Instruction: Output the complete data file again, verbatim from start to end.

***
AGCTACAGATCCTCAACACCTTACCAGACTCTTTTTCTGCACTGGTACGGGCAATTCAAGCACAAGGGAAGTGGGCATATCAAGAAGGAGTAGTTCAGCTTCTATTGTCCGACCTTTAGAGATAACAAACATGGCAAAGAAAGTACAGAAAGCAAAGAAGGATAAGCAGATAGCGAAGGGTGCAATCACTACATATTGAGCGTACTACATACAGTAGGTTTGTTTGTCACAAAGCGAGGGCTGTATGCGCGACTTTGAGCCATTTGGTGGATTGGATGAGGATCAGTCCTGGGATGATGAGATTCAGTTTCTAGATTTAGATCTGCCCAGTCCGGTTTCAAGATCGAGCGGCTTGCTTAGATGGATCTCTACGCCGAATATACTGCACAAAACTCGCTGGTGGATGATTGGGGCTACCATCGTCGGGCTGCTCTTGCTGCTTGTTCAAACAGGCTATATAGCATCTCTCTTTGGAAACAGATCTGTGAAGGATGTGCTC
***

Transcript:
AGCTACAGATCCTCAACACCTTACCAGACTCTTTTTCTGCACTGGTACGGGCAATTCAAGCACAAGGGAAGTGGGCATATCAAGAAGGAGTAGTTCAGCTTCTATTGTCCGACCTTTAGAGATAACAAACATGGCAAAGAAAGTACAGAAAGCAAAGAAGGATAAGCAGATAGCGAAGGGTGCAATCACTACATATTGAGCGTACTACATACAGTAGGTTTGTTTGTCACAAAGCGAGGGCTGTATGCGCGACTTTGAGCCATTTGGTGGATTGGATGAGGATCAGTCCTGGGATGATGAGATTCAGTTTCTAGATTTAGATCTGCCCAGTCCGGTTTCAAGATCGAGCGGCTTGCTTAGATGGATCTCTACGCCGAATATACTGCACAAAACTCGCTGGTGGATGATTGGGGCTACCATCGTCGGGCTGCTCTTGCTGCTTGTTCAAACAGGCTATATAGCATCTCTCTTTGGAAACAGATCTGTGAAGGATGTGCTC